The brain grows by what it conquers. It is a case where the strength of the conquered passes into the conqueror. If there were nothing for the brain to conquer, it would never grow. If the brain did not grow there would be no further improvement in the body. And as before remarked, it is not the body alone that is shaped by the brain, but society, governments, and religions have been shaped by the same influence. Whatever the status of the average human brain, that status will be precisely correlated by the social, religious, and governmental [202] conditions of the people; and this on the unconscious plane of development no less than on the conscious plane.

Take man on the purely animal plane of his development, when he lived from the intelligence yielded him by the lower brain, and he was an animal; and all his methods were of an animal character; and he had no society, no religion, and no government. As the animal brain was improved, and the next higher brain was built, our present social system began to develop and gradually came up to its present standing. Man's surroundings always keep pace with the unfolding faculties of his brain. His faculties always command from the external world those conditions that correlate their own power.

But man never stands still. No sooner is one faculty built than another is unfolded out of it. Ages and ages pass and the slow improvement goes on. The animal brain carried us into the social brain where we now are, and from which all our institutions exist. But this brain has been steadily sending up its aspirations for something better than it has known. And these aspirations (desires) have been growing into substantial reality and building themselves up structurally into the third brain--the brain that I call the ideal brain. Now, all of this effort has been the result of the individual desire for freedom, or happiness (there is very little difference in these two words, from my standpoint).

The ideal brain is the result of the individual's desire for freedom. This ideal brain is at last becoming recognized, and its claims are beginning to be sanctioned by the social brain. This is a very great thing indeed, for there were hundreds of years during its incipient unfoldment in which the social brain branded it (the ideal brain) as a traitor to established thought as expressed in the established religions and social condition of the times. It was called an insane thing; a traitor to the true interests of the whole world, an innovator; an image-breaker and heretic.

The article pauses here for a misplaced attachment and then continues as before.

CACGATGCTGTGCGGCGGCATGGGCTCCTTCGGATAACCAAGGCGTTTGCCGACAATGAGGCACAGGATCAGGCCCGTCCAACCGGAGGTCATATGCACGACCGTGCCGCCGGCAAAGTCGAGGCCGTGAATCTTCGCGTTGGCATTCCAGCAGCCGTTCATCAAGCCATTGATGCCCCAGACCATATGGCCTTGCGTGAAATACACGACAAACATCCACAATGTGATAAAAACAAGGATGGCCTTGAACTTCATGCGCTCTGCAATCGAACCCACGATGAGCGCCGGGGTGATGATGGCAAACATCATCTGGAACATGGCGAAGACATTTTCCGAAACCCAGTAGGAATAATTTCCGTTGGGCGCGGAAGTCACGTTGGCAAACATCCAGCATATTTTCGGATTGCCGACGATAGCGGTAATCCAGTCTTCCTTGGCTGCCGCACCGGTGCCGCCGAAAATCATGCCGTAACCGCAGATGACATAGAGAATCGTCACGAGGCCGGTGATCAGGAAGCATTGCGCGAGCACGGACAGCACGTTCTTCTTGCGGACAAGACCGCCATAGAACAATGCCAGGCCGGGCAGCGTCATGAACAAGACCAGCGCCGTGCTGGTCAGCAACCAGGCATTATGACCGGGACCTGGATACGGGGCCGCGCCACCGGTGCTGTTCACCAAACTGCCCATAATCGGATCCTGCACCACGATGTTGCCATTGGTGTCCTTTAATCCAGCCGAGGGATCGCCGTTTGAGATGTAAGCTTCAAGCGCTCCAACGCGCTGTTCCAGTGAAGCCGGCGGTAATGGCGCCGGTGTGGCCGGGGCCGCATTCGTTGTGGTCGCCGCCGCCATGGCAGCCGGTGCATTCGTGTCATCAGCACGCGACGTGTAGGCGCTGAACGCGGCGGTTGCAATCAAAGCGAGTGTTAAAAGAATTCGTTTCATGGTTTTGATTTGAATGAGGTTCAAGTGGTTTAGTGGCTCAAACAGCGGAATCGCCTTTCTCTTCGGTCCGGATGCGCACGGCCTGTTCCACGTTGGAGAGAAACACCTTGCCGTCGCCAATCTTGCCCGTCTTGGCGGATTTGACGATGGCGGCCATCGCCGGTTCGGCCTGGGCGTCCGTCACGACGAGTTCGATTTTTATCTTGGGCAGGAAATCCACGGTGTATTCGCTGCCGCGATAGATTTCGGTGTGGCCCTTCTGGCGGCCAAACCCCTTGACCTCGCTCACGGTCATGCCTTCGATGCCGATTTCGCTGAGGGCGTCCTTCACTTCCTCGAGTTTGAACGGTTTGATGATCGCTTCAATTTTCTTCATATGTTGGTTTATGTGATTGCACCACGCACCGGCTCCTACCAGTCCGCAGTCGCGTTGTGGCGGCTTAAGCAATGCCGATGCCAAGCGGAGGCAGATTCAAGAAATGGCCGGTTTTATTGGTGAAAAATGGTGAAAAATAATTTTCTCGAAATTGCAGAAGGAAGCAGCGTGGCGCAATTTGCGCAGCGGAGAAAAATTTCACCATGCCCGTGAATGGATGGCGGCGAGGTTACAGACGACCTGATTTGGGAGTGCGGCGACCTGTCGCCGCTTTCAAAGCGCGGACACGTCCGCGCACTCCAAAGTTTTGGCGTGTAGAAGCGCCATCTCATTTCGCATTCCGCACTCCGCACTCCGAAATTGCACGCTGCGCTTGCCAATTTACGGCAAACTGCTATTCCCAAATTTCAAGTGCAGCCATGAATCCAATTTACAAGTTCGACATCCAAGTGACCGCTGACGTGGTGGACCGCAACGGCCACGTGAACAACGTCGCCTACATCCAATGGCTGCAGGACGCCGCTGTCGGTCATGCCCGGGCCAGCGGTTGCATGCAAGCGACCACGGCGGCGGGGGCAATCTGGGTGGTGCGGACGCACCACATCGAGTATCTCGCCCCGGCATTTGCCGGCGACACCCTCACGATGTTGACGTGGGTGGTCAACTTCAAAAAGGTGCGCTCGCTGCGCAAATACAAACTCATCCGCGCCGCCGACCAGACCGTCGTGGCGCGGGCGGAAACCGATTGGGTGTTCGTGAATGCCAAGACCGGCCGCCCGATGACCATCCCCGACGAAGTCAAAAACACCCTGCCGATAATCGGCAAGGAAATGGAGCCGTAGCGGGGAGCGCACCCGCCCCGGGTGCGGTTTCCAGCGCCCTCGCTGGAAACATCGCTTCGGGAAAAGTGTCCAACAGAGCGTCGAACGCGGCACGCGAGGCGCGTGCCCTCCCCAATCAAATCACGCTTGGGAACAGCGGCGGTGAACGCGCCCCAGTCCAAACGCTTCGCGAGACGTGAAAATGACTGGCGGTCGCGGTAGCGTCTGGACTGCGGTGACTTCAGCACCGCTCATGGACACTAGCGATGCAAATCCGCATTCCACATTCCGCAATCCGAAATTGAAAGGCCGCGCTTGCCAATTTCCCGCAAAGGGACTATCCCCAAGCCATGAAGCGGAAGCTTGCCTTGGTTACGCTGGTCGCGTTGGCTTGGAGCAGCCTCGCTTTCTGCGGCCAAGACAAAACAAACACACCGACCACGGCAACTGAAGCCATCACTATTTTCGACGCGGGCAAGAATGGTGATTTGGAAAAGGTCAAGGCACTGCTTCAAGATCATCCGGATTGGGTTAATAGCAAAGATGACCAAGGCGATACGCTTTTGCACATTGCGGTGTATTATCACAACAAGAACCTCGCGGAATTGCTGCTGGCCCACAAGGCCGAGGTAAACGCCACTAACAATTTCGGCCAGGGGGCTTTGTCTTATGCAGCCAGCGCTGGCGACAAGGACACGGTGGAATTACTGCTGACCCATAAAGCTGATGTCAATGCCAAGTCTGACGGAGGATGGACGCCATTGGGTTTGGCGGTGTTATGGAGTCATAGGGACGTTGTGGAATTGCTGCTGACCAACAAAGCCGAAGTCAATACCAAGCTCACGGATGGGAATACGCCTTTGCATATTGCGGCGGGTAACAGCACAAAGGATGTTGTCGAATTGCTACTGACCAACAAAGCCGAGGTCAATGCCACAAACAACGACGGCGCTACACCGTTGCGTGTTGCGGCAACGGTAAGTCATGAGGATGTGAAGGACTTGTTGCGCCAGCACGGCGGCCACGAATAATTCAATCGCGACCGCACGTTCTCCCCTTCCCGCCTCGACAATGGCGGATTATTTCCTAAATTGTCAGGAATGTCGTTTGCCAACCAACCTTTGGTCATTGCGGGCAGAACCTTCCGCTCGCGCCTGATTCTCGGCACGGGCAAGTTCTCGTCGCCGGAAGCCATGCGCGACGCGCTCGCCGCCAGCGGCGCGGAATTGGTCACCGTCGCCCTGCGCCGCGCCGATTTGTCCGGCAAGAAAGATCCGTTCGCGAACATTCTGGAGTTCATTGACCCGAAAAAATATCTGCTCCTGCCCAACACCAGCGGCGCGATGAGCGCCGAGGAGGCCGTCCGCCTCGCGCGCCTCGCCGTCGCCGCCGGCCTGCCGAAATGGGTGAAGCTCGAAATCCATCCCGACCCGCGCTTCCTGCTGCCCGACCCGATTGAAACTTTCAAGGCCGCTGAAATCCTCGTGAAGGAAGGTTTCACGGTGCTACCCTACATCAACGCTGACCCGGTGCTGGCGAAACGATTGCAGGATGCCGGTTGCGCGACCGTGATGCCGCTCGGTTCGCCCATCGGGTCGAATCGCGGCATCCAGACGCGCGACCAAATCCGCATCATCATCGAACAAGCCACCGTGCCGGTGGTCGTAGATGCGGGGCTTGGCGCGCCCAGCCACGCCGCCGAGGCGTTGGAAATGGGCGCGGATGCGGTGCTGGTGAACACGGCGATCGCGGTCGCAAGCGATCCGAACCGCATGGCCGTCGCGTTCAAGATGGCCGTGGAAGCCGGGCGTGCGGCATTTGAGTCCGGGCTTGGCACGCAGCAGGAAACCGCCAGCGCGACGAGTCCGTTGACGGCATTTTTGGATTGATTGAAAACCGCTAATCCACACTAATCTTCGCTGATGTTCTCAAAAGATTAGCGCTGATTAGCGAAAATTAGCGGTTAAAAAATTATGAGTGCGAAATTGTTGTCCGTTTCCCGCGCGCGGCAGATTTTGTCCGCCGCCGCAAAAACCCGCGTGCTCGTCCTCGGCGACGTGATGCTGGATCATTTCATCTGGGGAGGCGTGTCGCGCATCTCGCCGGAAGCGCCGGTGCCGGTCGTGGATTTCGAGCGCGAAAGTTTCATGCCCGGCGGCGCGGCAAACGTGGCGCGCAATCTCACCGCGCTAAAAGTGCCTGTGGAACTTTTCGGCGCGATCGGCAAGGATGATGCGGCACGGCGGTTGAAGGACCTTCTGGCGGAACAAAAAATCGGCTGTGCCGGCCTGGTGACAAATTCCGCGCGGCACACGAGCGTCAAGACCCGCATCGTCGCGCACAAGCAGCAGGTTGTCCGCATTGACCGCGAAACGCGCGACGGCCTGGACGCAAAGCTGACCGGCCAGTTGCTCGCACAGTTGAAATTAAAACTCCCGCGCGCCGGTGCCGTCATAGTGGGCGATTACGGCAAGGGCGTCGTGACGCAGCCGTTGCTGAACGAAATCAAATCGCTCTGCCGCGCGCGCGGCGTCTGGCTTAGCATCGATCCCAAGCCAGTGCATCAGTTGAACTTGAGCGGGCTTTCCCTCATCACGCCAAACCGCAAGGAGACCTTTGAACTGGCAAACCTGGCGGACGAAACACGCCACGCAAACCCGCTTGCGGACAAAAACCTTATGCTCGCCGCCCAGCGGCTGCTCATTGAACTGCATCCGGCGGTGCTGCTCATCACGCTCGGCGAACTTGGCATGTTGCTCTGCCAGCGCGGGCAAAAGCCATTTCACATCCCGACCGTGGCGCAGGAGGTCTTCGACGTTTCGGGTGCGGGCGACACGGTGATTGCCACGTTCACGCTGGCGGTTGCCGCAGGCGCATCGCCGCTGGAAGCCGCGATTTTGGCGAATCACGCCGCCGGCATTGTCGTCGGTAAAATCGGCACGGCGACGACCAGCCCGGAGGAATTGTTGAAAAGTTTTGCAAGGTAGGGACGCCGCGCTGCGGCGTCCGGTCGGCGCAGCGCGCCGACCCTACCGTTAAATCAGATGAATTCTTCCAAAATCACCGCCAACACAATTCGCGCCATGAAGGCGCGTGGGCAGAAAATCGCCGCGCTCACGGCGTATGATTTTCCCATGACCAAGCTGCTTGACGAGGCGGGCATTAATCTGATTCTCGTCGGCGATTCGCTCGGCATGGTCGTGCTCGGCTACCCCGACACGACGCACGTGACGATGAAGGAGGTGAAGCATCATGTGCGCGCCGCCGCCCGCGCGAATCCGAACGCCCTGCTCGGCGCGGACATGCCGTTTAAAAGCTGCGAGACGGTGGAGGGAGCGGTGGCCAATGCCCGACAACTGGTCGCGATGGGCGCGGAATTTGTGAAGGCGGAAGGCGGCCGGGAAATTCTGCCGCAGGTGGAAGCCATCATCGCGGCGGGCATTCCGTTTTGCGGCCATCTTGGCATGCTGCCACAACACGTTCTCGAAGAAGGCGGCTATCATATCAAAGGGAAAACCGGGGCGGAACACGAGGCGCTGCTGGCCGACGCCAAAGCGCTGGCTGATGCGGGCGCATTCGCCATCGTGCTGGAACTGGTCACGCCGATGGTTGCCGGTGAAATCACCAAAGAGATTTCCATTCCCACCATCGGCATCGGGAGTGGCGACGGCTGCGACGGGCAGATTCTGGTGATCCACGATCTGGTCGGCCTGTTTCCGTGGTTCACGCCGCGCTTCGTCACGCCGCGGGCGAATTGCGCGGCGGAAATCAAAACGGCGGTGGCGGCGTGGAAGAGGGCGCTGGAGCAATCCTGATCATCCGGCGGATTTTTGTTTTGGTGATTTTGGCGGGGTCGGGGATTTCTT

And no wonder, for it was the originator of bolder conceptions of the powers vested in man, and the privileges of the whole race, than the timid and conservative social brain could contemplate with any kind of equanimity. To sanction the whisperings of this ideal brain was actually to weaken man's dependence upon the beliefs that have ruled the ages with an iron rod from the moment of man's emergence from his animalhood. And why? Behold within itself the seeds of a salvation through the Law of Growth. And this frightened the man. It frightened him so much that he began to beg the government to interpose its authority by putting his personal God in the constitution, and doing every possible thing to bolster up his power. And some governments did it; but there was a land so big that the individual brain was more unconfined; had room for expansion and expression, so that an atmosphere of comparative freedom pervaded it from center to circumference, and somehow this widespread sense of freedom became an influence. And it was in this land that the brain grew faster, and its suggestions began to be respected.